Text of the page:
Single Carrot Theatre (SCT) was founded in 2005 by a group of students at the University of Colorado, Boulder. The ensemble theatre company takes its name from a quote by the painter Paul Cezanne: “The day is coming, when a single carrot, freshly observed, will set off a revolution.” In 2007, after considering 50 American cities from which to launch their revolution, Single Carrot Theatre voted to move to Baltimore, Maryland.
The troupe has been something of a pioneer of ensemble theatre in Baltimore – when the company arrived in Charm City in 2007, its organizational structure set it apart from other area theatres. At the theatre’s core is the ensemble – a governing body of artists who are actively involved in strategic decision-making, long-term planning, and new policy creation. Today, there are more than ten companies in Baltimore that, like Single Carrot, function under the ensemble model.
Over the last eight years, SCT has staged 65 productions; introduced audiences to playwrights from Russia, Bulgaria, China, Puerto Rico, and the Czech Republic; and entertained and trained more than 10,000 young people. The theatre produces at least one new play or devised work each season, in addition to pursuing socially significant material and embracing technical design that reflects a commitment to uncharted artistic territory. A review of Charles Mee’s Utopia Parkway, which the troupe is presenting through late April 2015, describes the scenic design as “a child’s graffiti-filled urban playground complete with mini skateboarding ramps…[that] doubles as a ritual circle, with incense burning center stage and chants to a dying civilization.” The production is “very much in the style of rough theatre, street theatre, agitprop — a community, if you will, performing an ancient tale for a hungry-for-answers audience” (DC Metro Theatre Arts).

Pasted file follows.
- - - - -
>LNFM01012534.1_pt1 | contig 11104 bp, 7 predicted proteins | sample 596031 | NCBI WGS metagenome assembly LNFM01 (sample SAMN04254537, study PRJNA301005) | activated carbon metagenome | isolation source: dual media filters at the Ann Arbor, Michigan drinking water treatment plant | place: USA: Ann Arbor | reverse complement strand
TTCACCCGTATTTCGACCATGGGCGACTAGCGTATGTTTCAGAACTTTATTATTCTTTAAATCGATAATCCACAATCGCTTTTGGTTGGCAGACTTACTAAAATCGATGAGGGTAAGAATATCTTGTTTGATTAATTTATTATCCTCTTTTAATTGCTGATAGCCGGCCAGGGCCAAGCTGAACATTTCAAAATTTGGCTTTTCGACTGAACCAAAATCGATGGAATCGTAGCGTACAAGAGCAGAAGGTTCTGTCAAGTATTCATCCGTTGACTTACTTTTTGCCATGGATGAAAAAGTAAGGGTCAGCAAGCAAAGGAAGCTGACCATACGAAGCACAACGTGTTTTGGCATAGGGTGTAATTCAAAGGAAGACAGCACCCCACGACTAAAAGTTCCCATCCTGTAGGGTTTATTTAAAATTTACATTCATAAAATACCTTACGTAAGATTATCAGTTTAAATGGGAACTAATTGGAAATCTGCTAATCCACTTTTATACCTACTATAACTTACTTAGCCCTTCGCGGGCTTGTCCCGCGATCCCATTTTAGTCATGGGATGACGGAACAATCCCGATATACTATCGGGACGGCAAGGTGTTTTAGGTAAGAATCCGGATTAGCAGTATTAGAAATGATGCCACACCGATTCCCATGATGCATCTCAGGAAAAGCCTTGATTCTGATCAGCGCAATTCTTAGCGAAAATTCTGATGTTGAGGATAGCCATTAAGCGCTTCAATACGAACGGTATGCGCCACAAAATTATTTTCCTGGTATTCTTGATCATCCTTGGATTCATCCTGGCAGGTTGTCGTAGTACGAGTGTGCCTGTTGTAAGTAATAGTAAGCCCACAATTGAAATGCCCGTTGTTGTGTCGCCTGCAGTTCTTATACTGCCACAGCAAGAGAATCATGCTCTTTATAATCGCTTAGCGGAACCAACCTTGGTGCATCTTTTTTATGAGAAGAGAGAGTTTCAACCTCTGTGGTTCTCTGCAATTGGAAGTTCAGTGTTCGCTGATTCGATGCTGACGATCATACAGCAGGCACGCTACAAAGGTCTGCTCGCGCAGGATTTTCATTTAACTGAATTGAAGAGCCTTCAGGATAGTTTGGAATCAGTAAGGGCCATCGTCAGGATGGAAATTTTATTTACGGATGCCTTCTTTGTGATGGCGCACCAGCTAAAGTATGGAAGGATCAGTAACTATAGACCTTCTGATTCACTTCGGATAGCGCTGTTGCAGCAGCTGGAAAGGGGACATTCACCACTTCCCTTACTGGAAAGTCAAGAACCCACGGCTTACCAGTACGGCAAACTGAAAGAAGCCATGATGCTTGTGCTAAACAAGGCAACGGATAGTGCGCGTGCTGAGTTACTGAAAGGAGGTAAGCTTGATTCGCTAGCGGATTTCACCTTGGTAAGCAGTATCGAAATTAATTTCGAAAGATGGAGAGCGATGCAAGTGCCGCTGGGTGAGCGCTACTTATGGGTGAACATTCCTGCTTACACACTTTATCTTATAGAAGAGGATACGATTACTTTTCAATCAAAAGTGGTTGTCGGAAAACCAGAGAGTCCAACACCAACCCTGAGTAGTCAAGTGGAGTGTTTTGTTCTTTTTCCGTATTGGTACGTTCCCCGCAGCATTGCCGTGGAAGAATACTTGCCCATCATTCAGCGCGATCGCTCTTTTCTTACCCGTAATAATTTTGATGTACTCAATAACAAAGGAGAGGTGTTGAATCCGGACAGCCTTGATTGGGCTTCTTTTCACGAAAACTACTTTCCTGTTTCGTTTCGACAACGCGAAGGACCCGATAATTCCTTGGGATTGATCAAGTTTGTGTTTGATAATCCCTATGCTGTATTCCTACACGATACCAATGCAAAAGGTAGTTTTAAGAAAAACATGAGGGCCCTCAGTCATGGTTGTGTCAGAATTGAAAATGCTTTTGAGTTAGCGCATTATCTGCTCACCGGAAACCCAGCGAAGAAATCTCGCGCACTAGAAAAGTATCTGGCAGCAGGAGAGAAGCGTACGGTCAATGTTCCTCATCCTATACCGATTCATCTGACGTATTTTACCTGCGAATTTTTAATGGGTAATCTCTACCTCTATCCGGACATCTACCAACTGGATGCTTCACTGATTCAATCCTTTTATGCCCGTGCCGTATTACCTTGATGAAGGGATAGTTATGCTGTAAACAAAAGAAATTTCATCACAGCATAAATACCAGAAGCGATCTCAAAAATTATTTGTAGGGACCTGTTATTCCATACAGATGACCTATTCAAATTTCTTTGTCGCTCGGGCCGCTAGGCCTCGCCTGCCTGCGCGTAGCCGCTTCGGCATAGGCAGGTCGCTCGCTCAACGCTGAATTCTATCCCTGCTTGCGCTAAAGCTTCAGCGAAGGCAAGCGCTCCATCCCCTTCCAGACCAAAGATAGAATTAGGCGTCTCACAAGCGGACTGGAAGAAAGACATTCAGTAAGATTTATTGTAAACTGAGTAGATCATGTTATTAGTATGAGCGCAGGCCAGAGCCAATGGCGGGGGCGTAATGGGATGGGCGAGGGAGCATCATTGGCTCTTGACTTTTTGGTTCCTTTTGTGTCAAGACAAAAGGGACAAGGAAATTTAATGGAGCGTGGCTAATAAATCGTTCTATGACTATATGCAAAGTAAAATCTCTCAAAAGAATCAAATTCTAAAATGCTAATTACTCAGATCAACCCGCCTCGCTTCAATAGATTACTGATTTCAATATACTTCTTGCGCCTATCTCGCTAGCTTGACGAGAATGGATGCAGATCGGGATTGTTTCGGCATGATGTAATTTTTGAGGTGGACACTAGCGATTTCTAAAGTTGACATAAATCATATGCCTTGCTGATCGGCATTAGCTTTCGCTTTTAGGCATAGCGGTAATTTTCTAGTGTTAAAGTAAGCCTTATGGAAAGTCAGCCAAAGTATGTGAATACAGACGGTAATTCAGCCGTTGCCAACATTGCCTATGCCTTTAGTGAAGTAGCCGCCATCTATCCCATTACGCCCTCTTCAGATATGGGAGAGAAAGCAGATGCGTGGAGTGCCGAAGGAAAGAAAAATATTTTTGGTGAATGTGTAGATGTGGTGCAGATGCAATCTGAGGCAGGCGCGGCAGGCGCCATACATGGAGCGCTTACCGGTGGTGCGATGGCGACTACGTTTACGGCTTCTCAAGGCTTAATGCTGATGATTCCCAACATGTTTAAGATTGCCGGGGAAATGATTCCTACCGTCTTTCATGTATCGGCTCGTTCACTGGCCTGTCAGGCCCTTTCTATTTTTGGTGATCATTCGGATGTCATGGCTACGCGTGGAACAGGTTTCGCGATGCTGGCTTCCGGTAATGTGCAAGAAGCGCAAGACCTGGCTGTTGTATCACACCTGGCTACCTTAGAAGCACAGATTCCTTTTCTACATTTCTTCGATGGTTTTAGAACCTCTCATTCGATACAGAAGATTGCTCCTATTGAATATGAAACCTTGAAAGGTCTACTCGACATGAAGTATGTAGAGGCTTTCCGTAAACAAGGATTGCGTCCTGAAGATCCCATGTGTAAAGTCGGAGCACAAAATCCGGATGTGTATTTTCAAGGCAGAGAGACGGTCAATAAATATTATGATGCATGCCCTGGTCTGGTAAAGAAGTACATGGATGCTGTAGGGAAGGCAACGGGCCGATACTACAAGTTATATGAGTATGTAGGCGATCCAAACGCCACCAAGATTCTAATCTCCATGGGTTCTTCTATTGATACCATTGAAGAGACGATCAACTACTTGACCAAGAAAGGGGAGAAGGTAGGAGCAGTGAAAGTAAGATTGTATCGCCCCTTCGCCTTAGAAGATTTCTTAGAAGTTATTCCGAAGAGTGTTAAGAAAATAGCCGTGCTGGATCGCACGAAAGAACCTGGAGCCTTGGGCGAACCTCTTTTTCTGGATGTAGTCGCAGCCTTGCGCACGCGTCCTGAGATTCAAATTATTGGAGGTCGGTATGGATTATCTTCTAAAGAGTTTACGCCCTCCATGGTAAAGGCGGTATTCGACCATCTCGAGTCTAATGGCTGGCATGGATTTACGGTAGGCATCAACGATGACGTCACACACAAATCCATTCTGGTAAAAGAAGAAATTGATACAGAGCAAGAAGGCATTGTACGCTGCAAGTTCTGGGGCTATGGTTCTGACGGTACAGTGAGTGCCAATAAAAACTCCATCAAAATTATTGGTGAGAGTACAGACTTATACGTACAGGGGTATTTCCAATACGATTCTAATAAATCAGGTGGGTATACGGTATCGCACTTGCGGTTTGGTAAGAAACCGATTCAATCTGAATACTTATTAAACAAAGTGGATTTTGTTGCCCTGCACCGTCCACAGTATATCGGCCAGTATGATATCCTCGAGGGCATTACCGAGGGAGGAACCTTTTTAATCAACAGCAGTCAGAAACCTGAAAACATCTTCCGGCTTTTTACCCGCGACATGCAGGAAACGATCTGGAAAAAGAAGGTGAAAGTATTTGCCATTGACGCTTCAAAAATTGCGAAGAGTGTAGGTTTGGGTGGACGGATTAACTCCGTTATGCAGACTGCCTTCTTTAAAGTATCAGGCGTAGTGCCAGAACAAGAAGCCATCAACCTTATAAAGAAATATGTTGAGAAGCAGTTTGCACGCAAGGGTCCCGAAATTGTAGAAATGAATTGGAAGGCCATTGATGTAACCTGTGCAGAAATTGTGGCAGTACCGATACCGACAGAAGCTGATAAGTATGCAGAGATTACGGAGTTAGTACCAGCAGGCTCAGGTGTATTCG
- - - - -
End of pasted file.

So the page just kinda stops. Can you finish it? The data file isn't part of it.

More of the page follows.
Single Carrot’s work onstage is complemented by educational programming that provides children and teens with unique opportunities to enrich their academic and artistic aspirations. Offerings range from weekend workshops and a summer High School Conservatory to student matinees, in-class visits with actors and artists, and a touring assembly program. Beginning in April 2015, SCT will be in-residence at nearby Margaret Brent Elementary/Middle School to bring 45 minutes of theatre and arts instruction to all grade levels each day. As each class works toward a performance, instructors will spend considerable time building an ensemble within each class.
Single Carrot didn’t have the space to simultaneously run artistic and education programs until last year, when it moved to an impressive, custom-built facility. With a grant from the Paul M. Angell Family Foundation, SCT has been able to offer more programming and improved amenities without raising ticket prices or adjusting the number of scholarships it makes available. Single Carrot believes the arts should be a right, not a privilege. The Foundation is pleased to bring the company closer to making that ideal a reality.